The goal of separation is always a more pure church. However, not everyone who becomes convinced that a church needs purification believes that it is best to leave the church. Some become like the Puritans in England who sought to remain and purify (hence the name "Puritan") the church which the Separatists abandoned. Interestingly, the Puritans had to follow the Separatists to Massachusetts a few years later to continue a pure church in a new location. Those who follow the course of the Puritans have not had much success in reforming the churches in which they remained. There are still some conservatives in mainline churches today hoping against hope to reform denominations that have embraced heresy and moral perversion. It appears, however, that their continued presence only serves to add a sense of legitimacy to a clearly apostate group.
When it comes to separating from evangelical churches the choice becomes much more difficult. Again, these churches affirm the right doctrine, and they are often filled with many sincere Christians who love the Lord. But if they deny the Bible when it comes to the teaching and practice of biblical lifestyle, it may be necessary to separate for the sake of Christ and the spiritual health of one's family.
Attitude is Vital
A man ought not normally separate from a church without an attempt to appeal to the church leaders about the perceived problems. After prayer (and fasting) and careful self-examination to deal with selfish motives and divisive attitudes an approach to the leaders should be made. A man must not neglect this step of self-examination. It is all too easy to take the right step (separation) for the wrong reasons (bitterness, rebellion or a factious spirit). Separatists have always had a two-pronged temptation: on the one hand, to a schismatic spirit that denies the unity of the body of Christ; and, on the other hand, to a spirit of pride because they affirm the truth of Scripture and sacrifice for it.
After a man has prepared himself spiritually, made an appeal on the basis of the Word, and received a response from the leaders he must make his decision. If he decides to leave the church he ought to go peacefully and with sorrow, not stirring up a spirit of dissension as he departs.
Get Re-Attached Quickly!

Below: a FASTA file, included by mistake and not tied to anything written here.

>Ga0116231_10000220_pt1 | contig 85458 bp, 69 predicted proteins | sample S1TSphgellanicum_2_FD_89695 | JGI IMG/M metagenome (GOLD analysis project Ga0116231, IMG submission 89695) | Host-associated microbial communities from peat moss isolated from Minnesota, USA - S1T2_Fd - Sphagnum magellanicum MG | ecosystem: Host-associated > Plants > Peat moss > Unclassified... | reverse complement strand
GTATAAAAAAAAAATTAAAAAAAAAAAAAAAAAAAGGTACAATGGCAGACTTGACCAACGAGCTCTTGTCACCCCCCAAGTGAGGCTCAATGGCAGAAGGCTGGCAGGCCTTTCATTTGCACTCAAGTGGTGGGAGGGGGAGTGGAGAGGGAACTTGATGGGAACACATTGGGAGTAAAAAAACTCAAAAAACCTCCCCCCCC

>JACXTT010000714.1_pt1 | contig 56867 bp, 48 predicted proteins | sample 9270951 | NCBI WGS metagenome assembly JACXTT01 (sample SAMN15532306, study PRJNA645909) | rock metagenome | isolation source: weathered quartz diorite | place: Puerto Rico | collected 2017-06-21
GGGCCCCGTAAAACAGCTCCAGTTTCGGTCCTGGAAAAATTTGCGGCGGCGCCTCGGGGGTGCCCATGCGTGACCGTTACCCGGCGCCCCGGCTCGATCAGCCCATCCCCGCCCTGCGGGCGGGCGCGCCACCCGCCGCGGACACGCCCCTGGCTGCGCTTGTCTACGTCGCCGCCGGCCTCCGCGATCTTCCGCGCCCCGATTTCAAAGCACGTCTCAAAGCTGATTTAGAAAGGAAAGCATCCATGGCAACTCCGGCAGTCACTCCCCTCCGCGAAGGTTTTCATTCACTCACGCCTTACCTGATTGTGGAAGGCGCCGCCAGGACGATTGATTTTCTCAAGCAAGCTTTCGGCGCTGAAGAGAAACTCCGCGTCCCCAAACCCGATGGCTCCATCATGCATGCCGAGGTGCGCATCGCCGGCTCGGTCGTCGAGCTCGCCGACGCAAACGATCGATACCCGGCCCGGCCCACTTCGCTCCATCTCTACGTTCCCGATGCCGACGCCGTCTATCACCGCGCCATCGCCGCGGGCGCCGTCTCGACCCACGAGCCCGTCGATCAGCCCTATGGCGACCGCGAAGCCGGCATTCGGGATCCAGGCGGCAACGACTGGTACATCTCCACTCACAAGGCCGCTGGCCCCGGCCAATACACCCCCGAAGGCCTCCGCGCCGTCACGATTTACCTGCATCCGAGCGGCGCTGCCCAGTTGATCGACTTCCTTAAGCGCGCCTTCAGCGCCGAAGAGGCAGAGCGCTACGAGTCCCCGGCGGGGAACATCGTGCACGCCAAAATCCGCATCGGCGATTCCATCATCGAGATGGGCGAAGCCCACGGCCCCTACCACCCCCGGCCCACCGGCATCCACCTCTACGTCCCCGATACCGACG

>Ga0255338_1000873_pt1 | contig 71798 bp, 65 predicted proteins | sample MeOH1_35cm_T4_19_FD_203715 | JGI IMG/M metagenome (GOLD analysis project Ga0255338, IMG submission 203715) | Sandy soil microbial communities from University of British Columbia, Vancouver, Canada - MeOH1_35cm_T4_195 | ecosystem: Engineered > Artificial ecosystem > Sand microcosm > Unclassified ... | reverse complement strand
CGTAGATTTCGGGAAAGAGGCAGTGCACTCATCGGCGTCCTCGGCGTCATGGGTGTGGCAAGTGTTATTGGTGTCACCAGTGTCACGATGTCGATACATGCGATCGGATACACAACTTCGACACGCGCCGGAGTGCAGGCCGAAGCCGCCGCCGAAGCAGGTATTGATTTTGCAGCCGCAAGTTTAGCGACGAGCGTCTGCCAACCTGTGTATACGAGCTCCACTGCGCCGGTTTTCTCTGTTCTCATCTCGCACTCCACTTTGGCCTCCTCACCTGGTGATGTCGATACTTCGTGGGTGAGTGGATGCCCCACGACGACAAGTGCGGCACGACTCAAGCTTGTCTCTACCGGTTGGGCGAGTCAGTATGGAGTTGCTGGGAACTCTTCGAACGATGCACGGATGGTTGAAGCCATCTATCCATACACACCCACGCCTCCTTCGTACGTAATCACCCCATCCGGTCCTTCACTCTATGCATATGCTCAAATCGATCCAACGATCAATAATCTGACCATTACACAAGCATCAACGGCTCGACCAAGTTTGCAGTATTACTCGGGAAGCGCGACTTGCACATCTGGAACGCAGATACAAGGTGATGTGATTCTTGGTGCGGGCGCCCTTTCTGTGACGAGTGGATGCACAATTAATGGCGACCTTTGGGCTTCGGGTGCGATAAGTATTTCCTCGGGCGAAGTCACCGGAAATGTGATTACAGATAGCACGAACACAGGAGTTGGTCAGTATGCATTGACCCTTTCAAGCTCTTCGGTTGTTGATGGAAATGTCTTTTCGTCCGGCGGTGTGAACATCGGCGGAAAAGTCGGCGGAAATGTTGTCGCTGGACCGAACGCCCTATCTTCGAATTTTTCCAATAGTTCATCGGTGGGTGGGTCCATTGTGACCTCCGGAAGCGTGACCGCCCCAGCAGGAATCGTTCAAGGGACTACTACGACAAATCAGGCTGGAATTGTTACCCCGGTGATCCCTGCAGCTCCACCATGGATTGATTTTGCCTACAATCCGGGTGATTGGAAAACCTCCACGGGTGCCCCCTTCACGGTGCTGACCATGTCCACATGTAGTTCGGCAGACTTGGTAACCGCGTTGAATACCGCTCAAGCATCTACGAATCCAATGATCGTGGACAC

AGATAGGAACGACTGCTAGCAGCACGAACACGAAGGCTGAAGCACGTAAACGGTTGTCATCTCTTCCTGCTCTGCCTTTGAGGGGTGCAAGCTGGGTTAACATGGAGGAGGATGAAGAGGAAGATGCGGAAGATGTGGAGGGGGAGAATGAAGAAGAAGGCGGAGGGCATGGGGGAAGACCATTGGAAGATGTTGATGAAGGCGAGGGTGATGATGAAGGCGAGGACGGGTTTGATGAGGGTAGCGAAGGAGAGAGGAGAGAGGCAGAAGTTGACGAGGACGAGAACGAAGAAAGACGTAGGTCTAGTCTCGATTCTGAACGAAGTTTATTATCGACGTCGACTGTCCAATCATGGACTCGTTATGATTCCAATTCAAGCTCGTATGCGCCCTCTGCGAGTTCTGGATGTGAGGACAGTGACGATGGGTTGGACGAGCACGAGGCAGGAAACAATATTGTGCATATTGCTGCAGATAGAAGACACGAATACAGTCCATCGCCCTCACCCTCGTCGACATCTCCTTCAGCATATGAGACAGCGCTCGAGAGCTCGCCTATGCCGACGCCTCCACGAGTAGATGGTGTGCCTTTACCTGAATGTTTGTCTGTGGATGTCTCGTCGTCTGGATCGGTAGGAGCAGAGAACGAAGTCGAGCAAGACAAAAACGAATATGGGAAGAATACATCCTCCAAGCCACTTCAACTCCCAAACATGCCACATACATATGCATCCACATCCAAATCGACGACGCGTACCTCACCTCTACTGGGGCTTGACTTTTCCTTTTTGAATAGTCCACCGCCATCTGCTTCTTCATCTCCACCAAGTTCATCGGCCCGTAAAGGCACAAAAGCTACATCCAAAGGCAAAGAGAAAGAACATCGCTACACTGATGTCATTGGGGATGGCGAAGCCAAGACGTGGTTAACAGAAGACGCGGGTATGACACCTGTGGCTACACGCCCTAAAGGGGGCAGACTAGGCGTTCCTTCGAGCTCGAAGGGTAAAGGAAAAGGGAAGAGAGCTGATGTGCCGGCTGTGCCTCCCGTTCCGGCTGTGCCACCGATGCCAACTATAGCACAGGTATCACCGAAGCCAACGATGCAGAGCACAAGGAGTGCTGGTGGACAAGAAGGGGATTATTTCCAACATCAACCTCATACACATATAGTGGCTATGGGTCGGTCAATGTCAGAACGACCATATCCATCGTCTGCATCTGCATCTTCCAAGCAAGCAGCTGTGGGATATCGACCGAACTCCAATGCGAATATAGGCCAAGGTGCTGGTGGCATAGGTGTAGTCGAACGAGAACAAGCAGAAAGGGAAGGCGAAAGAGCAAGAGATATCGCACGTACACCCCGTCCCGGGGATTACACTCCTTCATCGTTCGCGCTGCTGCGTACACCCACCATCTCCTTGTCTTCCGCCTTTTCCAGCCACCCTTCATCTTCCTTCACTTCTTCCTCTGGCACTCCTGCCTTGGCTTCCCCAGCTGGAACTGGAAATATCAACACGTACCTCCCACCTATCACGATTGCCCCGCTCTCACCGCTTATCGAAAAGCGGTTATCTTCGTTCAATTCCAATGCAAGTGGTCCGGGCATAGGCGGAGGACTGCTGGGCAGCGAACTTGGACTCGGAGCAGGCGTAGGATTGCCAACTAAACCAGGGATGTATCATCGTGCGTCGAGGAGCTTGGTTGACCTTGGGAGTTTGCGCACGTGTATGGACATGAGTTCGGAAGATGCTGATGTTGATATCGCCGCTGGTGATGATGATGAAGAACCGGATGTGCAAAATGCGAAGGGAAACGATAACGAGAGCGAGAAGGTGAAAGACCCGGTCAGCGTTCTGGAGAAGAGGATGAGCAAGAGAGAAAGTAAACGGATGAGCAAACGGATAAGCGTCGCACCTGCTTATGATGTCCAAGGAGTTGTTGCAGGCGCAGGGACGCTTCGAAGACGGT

Having left, he must now decide what to do with his family (although he will surely have been considering his options in advance). One thing he should not do is cause his family to become Christian hermits who remain unattached to the body of Christ. It may be necessary for a brief time for a family to worship as their own church until the Lord connects them to a faithful body of his people. But that should be their expectation: that they will become attached to a local body of believers again. Christ wants every Christian to be a committed part of a local assembly of the saints.
If there is no church in his area that is faithful to both Bible doctrine and practice, it may be necessary to begin a new fellowship. Often there are other families who are on the same journey out of compromised churches, and these families can begin meeting together for worship, prayer, fellowship and ministry. If he knows of no such other families, the family head had better pray and ask the Lord to lead him to such so that he can again soon be part of the body of Christ. Surely the Lord will not long leave a family without the opportunity for fellowship with like-minded people.
We live in dangerous and exciting times. Dangerous because of the temptations that accompany the need for separation. Exciting because the Lord is at work calling the remnant of his people out of compromise and into holiness.
May God grant that the result is indeed a purified people who earnestly devote themselves to Christ and his Word.
This article is taken from a website whose editor is reformed in his theology, but has many excellent articles on church covenants, house churches, courtship, etc. As usual, compare with the Scripture. -bc